A Biotage microwave reactor was used to run the experiments under microwave (MW) irradiation. The ‘very high’ absorption level setting was used each time to ensure controlled heating of the reaction. 1H NMR spectra were acquired on a Bruker AVANCE 500 MHz spectrometer with TMS as the internal standard. GC–MS spectra were recorded on an Agilent 7890A GC system coupled with an Agilent 5975C MS detector that was equipped with a capillary column DB-5 (column length: 30.0 m and column diameter: 0.25 mm). All 1H NMR experiments were performed with acetone-d6 as the solvent, except when [P66614]DBS was used, in which case the 1H NMR experiments were performed in chloroform-d. In all cases, samples were injected into the GC–MS instrument with use of diethyl ether as the solvent. All yields were determined by 1H NMR with use of acetophenone as the internal standard and reported in reference to the limiting reagent. Products could be isolated via vacuum distillation or flash chromatography.
General procedure for dehydroxyhalogenation reactions
Ammonium salt (1.10 mmol), alcohol (1.10 mmol), and ionic liquid (0.50 g) were placed in a 2 mL microwave vial equipped with a stir-bar. The vial was sealed under nitrogen and the reaction mixture was stirred at room temperature for 15 min to ensure homogeneity. The reaction was then subjected to microwave irradiation for a set period of time at a pre-selected temperature, both of which are noted in the results section above. Upon cooling, a sample of known mass was taken from the reaction mixture, added to a known amount of acetophenone (internal standard) and dissolved in acetone-d6 to be analyzed by 1H NMR. For analysis by GC-MS, a 0.1 g sample of the reaction mixture was extracted with 2.5 mL of dry diethyl ether. For product isolation, the ionic liquid was extracted with 3 × 5 mL diethyl ether. The combined extracts were concentrated and flash chromatography was performed using a Biotage Isolera system to separate any unreacted alcohol and ether by-products from the desired halogenated product.
Ionic liquid recycling was performed as follows. Ammonium chloride (4.40 mmol), n-butanol (4.40 mmol), and [Bmim]PF6 (2.00 g) were placed in a microwave vial. The mixture was microwave-heated to 150 °C for 17 min whilst stirring. Upon cooling, the vial was transferred to a distillation apparatus and the chlorobutane isolated . The ionic liquid phase was then treated as follows prior to re-use. The contents of the microwave vial were dissolved in anhydrous acetone (10 mL) and dried over anhydrous sodium sulfate. The mixture was decanted and the acetone removed under vacuum. The resulting ionic liquid was then re-used. Yields of chlorobutane were 51, 57, 56, 54, and 52 % (based on the amount of alcohol added before each reaction).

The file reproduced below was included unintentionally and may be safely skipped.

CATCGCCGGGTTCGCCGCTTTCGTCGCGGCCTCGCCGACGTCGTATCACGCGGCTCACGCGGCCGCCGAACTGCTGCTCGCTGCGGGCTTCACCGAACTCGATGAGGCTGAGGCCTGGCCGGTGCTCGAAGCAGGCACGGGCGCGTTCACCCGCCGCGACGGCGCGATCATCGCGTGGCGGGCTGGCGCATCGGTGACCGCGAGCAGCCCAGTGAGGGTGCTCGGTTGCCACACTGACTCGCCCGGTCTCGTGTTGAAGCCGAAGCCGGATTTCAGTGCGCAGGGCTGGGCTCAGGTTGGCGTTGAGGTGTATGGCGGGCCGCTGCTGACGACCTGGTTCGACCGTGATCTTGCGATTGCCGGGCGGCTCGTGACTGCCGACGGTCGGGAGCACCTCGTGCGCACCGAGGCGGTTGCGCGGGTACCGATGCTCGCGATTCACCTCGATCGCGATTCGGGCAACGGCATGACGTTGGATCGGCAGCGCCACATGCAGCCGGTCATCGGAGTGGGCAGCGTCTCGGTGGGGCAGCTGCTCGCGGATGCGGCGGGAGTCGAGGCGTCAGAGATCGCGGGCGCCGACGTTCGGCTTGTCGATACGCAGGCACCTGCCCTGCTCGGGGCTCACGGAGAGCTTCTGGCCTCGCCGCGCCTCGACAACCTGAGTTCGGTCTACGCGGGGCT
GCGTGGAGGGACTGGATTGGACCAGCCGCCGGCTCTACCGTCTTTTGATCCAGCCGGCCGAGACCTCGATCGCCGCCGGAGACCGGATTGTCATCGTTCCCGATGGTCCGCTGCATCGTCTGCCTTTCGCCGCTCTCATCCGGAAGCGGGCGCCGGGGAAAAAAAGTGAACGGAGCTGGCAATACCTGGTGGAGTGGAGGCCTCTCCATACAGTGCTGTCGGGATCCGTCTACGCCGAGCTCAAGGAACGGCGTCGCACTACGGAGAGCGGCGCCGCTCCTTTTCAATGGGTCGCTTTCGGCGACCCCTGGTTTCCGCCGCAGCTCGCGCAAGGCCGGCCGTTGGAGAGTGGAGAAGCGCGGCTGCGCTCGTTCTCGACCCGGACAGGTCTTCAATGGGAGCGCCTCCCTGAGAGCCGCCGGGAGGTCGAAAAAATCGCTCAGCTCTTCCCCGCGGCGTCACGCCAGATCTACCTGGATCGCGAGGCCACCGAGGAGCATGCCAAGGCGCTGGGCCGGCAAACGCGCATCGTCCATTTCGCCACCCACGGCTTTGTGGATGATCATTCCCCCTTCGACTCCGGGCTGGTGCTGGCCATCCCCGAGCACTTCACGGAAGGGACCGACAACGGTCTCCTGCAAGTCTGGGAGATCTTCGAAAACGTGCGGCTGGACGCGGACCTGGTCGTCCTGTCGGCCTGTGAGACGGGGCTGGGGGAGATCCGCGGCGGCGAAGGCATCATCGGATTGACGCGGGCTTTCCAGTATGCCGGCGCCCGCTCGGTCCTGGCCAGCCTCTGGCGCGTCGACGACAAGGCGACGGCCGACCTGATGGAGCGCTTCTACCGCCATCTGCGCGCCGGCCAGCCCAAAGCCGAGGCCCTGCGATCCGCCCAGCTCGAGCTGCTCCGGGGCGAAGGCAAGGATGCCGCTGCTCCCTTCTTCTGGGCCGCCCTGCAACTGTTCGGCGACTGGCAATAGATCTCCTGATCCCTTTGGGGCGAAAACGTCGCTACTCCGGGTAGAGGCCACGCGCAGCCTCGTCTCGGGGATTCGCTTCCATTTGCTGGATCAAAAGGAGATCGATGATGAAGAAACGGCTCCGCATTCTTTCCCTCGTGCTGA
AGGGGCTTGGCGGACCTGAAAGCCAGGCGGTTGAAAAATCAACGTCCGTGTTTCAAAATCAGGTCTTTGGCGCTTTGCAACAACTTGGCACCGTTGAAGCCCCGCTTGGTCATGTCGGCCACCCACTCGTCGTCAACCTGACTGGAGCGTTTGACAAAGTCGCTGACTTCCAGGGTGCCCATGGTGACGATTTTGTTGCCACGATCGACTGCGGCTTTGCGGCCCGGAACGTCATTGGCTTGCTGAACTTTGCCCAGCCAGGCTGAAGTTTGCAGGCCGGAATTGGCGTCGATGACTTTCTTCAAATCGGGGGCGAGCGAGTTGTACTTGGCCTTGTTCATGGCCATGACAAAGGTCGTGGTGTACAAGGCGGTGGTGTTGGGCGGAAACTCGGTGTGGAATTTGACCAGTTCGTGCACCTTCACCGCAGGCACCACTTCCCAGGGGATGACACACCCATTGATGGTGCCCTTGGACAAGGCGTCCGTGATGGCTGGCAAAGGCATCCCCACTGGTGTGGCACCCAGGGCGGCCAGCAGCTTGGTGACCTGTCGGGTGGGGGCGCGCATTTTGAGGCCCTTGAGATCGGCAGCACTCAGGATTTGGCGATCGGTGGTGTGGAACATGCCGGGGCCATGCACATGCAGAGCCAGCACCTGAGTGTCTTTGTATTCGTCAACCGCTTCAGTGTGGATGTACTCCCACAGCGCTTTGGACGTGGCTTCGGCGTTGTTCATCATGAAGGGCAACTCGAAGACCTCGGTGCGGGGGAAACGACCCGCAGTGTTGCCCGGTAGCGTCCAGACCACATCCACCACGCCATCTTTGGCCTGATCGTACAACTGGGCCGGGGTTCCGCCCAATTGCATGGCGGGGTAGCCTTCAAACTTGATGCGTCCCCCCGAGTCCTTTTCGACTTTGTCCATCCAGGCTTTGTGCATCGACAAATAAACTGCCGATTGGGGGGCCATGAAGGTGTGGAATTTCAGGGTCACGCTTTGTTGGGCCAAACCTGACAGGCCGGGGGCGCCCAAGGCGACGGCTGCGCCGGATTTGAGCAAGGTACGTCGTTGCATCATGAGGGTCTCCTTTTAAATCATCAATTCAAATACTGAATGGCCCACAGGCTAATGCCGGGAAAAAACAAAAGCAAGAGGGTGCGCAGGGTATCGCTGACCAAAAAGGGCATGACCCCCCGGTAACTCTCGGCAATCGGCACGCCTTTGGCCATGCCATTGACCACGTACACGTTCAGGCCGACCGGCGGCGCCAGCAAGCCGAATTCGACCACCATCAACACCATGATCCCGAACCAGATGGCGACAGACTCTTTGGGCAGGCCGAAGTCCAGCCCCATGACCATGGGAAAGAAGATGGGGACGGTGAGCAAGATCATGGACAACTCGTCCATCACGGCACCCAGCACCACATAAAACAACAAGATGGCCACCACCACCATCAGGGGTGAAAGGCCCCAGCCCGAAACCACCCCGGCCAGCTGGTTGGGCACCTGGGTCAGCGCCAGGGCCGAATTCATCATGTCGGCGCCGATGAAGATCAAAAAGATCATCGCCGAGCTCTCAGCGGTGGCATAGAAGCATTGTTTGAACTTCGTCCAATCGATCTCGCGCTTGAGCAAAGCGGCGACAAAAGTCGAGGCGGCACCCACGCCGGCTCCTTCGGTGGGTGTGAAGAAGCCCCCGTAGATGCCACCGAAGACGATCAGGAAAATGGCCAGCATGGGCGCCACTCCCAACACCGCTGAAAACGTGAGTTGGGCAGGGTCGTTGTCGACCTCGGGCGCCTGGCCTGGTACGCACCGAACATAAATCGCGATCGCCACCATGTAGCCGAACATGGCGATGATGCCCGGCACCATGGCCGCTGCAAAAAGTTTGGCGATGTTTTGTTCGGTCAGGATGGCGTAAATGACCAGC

Further investigation of catalytic chlorodehydroxylation of benzyl alcohol in ionic liquids led to a number of interesting observations. Firstly, although it was initially thought that this transformation was palladium-catalysed , it has been proven that this transformation is acid-catalysed and that the presence of palladium has a negative effect on the yield of the desired product. As well, when benzyl alcohols, with the exception of 4-nitrobenzyl alcohol, are employed in this reaction system, an equilibrium exists between the chlorinated product and the corresponding ether that is highly dependent upon reaction temperature, time and substituent. Furthermore, based on experimentally obtained data, it appears that the dehydroxyhalogenation reaction proceeds through a SN2 mechanism and that the acidic proton of [Bmim]PF6 plays a crucial role in this process. It has also been shown that this reaction system can be expanded for use with other ammonium halide salts, with the exception of NH4F, and both functionalized and non-functionalized primary alcohols. However, when 1-indanol, a secondary alcohol, was used, no chlorinated product was observed and an interesting biindenylidene product was formed in moderate yields. It is known that biindenylidenes have interesting photochromic properties [1, 29–31]. Overall, NH4X (X = Cl, Br, I) in [Bmim]PF6 under microwave irradiation is a safe, green method of transforming several alcohols into the corresponding halides.
- PPh3 :
gas chromatography-mass spectrometry
CP performed the majority (80 %) of reactions and analyses with the remaining portion performed by HK (20 %). FK conceived of the study, and participated in its design and coordination and wrote the manuscript. All authors read and approved the final manuscript.
We thank Memorial University, the Natural Sciences and Engineering Research Council of Canada (NSERC), Canada Foundation for Innovation (CFI) and Research and Development Corporation (RDC) of Newfoundland and Labrador for funding.
Contribution for special issue on “Green and sustainable solvents”.
The authors declare that they have no competing interests.